Speaking of labor, it was believed that ashes or coal should not be removed from household fires once the pregnant woman who lives there begins her contractions (Franklin, 84).  Locks were unlocked (Gregor, 4), which was surely sympathetic magic to help encourage the woman’s cervix to open.  Today, an expectant mother in a birth center or a hospital, rather than her home, may utilize similar symbolism by having open flowers by her bed.  If you give birth at home, many suggest redoing anything unlocked or untied once the baby is born or else negative forces may find places to hide before stealing the baby (Franklin, 85).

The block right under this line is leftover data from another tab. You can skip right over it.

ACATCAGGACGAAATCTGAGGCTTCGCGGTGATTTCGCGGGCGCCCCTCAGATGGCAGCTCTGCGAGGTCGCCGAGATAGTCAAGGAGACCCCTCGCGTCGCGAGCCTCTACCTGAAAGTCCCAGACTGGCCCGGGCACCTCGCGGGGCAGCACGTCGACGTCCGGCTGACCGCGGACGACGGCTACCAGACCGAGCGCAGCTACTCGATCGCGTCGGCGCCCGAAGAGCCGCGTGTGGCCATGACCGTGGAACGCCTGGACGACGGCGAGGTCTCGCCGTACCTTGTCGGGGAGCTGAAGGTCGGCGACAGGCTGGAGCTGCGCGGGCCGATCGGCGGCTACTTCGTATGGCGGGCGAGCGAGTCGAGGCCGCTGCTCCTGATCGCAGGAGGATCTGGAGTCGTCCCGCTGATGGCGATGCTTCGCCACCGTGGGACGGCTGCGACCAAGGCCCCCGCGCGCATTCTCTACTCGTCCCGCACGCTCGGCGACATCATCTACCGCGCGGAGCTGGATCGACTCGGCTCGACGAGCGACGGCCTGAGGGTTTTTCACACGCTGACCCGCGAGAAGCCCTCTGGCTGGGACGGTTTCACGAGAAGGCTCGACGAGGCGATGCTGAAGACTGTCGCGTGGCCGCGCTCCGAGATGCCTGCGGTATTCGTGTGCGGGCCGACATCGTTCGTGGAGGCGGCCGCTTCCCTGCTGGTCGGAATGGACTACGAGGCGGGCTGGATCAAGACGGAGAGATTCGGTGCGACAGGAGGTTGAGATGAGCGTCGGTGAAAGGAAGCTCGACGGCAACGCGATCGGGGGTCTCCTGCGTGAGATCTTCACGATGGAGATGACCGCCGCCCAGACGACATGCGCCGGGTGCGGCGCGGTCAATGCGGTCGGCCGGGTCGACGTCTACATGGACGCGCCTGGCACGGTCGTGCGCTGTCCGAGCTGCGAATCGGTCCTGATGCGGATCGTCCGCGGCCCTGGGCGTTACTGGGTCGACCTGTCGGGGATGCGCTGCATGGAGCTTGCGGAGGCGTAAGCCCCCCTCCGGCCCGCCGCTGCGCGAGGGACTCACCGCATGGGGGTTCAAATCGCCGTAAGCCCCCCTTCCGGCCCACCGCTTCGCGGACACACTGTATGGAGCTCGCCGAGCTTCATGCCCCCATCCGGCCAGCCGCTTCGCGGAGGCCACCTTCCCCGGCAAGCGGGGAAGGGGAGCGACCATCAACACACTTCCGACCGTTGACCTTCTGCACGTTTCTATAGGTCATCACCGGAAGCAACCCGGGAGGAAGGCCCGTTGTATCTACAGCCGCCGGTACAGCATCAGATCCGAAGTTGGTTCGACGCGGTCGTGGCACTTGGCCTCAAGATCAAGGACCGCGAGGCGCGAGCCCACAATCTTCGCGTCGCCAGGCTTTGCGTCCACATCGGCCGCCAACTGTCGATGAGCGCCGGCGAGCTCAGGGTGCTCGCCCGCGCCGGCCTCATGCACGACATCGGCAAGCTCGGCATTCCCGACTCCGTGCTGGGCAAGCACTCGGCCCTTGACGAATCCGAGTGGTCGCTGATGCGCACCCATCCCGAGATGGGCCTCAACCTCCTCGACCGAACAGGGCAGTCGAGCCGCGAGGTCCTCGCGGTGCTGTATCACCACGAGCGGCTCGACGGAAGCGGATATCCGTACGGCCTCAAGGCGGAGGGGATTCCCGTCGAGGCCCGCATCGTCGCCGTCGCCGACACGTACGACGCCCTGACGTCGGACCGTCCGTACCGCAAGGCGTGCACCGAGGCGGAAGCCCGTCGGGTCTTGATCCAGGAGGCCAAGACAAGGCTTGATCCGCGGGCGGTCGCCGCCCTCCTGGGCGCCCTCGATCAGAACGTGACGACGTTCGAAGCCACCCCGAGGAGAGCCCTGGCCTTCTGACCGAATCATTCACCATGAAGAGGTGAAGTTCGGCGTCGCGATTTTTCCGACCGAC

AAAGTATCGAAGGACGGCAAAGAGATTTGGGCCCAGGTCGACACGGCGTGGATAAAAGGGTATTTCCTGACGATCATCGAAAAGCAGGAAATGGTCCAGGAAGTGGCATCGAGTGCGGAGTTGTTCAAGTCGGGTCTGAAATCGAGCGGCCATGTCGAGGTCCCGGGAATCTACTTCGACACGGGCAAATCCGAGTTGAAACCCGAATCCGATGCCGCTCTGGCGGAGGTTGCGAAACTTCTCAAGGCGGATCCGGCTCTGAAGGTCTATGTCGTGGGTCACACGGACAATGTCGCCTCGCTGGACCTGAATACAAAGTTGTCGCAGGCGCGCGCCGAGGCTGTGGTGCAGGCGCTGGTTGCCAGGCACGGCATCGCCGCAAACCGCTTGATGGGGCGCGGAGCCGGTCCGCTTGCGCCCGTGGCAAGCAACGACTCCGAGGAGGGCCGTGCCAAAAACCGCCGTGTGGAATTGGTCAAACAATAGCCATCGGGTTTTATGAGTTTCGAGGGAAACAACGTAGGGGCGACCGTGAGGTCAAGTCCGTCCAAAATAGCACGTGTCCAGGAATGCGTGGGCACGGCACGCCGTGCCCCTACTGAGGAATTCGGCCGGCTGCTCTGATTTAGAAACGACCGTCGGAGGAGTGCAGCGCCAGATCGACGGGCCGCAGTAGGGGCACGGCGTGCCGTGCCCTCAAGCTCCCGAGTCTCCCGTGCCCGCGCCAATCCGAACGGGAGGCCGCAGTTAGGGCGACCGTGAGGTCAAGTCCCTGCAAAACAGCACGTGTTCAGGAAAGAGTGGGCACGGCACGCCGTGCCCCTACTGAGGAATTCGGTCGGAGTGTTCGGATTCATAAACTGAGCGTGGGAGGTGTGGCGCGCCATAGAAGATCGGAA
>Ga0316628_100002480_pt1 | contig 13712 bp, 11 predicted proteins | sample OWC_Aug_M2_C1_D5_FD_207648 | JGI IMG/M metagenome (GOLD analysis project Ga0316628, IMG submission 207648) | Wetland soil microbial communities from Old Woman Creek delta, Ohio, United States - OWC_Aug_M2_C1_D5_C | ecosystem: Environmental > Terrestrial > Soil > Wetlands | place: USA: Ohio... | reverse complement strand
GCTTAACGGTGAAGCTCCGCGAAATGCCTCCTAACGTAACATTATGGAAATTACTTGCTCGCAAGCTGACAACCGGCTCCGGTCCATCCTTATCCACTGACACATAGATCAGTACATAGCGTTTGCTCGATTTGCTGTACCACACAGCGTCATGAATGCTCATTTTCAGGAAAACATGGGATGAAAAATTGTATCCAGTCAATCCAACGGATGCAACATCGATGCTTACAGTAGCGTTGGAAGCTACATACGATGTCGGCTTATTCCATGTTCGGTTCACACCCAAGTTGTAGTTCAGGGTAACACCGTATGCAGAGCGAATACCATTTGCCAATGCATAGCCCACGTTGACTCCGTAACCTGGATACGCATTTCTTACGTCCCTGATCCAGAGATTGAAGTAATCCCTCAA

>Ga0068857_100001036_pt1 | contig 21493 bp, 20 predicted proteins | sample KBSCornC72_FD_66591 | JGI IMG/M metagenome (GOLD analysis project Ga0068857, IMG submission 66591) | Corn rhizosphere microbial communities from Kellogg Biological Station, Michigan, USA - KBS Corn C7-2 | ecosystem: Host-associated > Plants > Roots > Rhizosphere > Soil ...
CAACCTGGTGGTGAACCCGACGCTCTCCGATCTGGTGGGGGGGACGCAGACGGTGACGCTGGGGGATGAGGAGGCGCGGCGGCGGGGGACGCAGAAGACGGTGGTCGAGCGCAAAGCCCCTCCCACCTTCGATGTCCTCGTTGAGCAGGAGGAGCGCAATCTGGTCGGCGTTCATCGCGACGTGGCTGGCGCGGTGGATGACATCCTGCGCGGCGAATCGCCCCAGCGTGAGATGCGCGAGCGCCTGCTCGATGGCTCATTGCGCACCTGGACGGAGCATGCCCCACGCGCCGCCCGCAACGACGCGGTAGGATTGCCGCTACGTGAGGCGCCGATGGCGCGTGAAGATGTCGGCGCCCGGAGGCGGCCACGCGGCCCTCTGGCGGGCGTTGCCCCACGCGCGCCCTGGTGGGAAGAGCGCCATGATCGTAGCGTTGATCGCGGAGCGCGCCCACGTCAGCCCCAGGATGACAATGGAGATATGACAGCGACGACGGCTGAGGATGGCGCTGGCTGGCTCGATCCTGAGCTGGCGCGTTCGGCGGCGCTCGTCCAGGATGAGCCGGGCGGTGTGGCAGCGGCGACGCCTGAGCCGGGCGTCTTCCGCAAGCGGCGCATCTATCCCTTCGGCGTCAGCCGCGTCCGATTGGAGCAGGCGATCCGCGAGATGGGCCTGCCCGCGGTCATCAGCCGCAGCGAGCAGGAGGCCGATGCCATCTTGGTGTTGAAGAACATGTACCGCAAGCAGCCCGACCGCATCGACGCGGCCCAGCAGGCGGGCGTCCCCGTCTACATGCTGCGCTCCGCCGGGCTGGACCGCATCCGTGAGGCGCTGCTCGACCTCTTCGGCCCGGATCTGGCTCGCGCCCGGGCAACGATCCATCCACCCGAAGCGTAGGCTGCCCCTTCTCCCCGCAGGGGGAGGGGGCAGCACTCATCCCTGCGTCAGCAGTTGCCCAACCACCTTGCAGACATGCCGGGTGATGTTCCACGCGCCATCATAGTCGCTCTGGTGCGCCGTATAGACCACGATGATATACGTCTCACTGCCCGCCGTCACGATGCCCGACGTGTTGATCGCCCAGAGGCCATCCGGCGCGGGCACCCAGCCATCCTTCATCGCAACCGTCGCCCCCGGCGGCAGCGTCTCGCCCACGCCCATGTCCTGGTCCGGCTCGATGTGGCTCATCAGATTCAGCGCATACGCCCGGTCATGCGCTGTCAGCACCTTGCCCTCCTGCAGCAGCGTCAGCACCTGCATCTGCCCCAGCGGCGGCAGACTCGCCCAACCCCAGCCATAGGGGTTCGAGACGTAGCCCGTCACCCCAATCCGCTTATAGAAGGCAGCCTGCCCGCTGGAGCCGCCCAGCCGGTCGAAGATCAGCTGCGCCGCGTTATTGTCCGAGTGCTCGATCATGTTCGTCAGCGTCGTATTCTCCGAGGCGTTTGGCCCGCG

Modern Druids and Celtic revivalists may want to incorporate some of the above traditions into their own childbirth experience.  As noted, many of the prayers to Mary or St. Brigit can be easily Paganized.  For some examples, see the chapter “Naming and Saining the Baby” in Skip Ellison’s book The Wheel of the Year at Muin Mound Grove, ADF: A Cycle of Druid Rituals.  Protective charms, inspired by folklore or modern inspiration, may be placed around the laboring mother or the newborn.  Just remember not to forget the pragmatic concerns of having a newborn!  If you make a mobile with sacred wood or charms, be sure to hang it securely out of reach from baby!  Most modern folk don’t fear changelings or fairies spiriting babies away; rather our new demons are suffocation, SIDS, and other horrible afflictions.  Malevolent forces at work, medical complications, or a combination – whatever you believe, parents must be vigilant and mindful about what is in and around the crib.  Beliefs that women out of labor should limit their work and travel ring true today – we ladies still need to recover!  With regards to a special “baptism” or blessing for baby, mother and father may want to prepare a little prayer to say over the child when they have some privacy after birth.  A vial of sacred water may be packed away in the mother’s suitcase for just such a ritual.  However, don’t let this eclipse an even more important ritual – mother bonding and, if possible, breastfeeding the little one.   Later, when the new family feels ready, the baby can be officially welcomed into the larger family, grove, and community in a special naming ritual.